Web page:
In this task, participants were asked to enumerate and describe as many SRWs as they could, as outlined in the following instructions (in Japanese): “Please write as many words that you can use to describe yourself as you can.” After enumerating the words, participants had to indicate the emotional valence and self-relevance of each word. Emotional valence was measured using a 5-point Likert-type scale, ranging from 1 (negative) to 5 (positive). Therefore, SRWs with an emotional valence scored 1 or 2 were regarded as negative. Self-relevance was also evaluated using a 5-point Likert-type scale, ranging from 1 (strongly disagree) to 5 (strongly agree). In this study, participants could write down a maximum of 16 SRWs because of the limited available space on the page. Examples of SRWs written by participants include “ashamed,” “anxious,” “impatient,” and so on. We calculated two scores from the SRWs: the number of SRWs (SRWnum) and the strength of their self-relevance (SRWstr).
All participants were recruited from introductory psychology classes. With the lecturer’s cooperation, a researcher distributed the questionnaires and written instructions about this study to participants. Participants completed the STAI-S twice, before and after the situation imagination task. Next, they completed the SRW enumeration task and the RTQ, SFNE, and RRQ. Participants spent approximately 10 min in total. No incentive was given to any participants.
The study protocol was approved by the institutional review board of an author’s affiliated institution and this study was carried out in accordance with the recommendations of the ethics committee of the Graduate School of Human Sciences, Osaka University. Written informed consent was obtained from all subjects in accordance with the Declaration of Helsinki.
The normality of each variable was tested before any further analysis. A skewness of over 2.0 and a kurtosis of over 7.0 were considered to reflect a moderately non-normal distribution (Curran et al., 1996). Our analysis consisted of three parts. First, the discrepancies between pre- and post-STAI-S scores were examined with a paired t-test. Second, hypotheses 1 and 2 were investigated via correlational analyses between self-reflection scores and SRWnum, as well as between self-rumination scores and negative SRWstr. The correlational analysis required a sample size of at least 80 for a middle effect size and sufficiently high power [ρ = 0.3, degree of power (1-β) = 0.80]. Therefore, this study had a sufficiently large sample. Finally, hypothesis 3 was examined via a path analysis to confirm the relationship between SRW enumeration and RNT. The effect of self-rumination was nested if hypothesis 1 was followed. Moreover, the effect of the degree of increase in anxiety was nested because negative emotional intensity has a positive effect on self-relatedness (Gaebler et al., 2014).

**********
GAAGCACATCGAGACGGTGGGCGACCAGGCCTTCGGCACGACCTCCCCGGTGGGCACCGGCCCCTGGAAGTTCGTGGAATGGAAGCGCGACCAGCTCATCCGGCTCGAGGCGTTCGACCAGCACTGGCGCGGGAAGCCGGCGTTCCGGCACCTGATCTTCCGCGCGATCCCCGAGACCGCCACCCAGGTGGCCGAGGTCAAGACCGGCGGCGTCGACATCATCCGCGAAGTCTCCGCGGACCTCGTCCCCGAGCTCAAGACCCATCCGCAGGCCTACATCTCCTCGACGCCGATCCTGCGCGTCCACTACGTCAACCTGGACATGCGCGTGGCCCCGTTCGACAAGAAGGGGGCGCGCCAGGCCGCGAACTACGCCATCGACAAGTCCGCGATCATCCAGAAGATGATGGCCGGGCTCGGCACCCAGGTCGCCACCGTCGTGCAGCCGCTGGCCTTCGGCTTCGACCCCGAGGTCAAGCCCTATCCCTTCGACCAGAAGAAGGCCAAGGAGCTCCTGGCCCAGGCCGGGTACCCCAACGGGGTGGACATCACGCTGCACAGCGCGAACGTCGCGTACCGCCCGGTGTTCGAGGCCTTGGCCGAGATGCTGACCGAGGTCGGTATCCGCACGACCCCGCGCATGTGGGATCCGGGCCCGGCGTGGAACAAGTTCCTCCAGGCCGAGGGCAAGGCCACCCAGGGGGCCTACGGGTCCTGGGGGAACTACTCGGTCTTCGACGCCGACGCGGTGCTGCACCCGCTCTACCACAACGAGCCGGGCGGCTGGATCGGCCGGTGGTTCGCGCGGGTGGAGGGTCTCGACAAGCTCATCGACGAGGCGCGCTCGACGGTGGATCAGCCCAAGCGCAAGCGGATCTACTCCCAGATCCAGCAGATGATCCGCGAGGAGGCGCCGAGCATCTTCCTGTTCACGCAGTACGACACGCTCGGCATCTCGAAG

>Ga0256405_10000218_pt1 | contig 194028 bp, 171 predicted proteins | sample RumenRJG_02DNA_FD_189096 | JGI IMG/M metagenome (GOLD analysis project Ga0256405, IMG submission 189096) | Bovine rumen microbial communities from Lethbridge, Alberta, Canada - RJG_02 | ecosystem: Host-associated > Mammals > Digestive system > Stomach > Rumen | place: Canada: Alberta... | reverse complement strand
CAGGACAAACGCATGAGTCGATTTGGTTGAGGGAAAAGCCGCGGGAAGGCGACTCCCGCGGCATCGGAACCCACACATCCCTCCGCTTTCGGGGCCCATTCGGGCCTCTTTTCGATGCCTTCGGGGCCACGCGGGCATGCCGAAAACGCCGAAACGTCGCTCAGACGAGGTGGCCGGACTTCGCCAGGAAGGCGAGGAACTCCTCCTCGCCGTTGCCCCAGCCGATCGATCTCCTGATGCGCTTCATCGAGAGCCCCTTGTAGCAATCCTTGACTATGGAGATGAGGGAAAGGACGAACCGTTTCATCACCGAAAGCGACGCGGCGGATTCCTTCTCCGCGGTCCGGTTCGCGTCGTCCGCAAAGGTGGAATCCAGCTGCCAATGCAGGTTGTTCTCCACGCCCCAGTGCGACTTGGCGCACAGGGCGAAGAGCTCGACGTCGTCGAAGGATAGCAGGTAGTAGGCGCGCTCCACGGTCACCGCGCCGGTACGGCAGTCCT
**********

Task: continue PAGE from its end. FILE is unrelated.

Descriptive Statistics and Manipulation Check
Descriptive statistics are shown in Table 1. The SRWnum ranged from 0 to 16, while the negative SRWnum ranged from 0 to 11. The overall and negative SRWstr ranged from 0 to 5. A normality test revealed that the kurtosis of SRWnum was over 7.0. Thus, it was regarded as having a non-normal distribution.
As a manipulation check, a paired t-test was used to examine the discrepancy between pre-STAI-S and post-STAI-S scores. We found that the post-STAI-S score was significantly higher than was the pre-STAI score [t(284.35) = 3.32, p < 0.001; ES: Cohen’s d = 0.70, 1-β > 0.99]. The results of the correlational analysis (shown below) indicated significant correlations between scores for the SFNE and each administration of the STAI-S. This finding indicates that fear of negative evaluation could be influenced by the increment in anxiety. Thus, a correlation was calculated between the increment in STAI-S scores and the SFNE scores. This was not significant (r = 0.09, n.s.).
Table 2 shows the correlation matrix. Significant positive correlations were found between the pre-STAI-S scores and the post-STAI-S (r = 0.58, p < 0.001), RTQ (r = 0.38, p < 0.001), SFNE (r = 0.35, p < 0.001), and self-rumination scores (r = 0.39, p < 0.001). Post-STAI-S scores were also significantly and positively correlated with all other variables (rs = 0.17–0.46, ps < 0.05).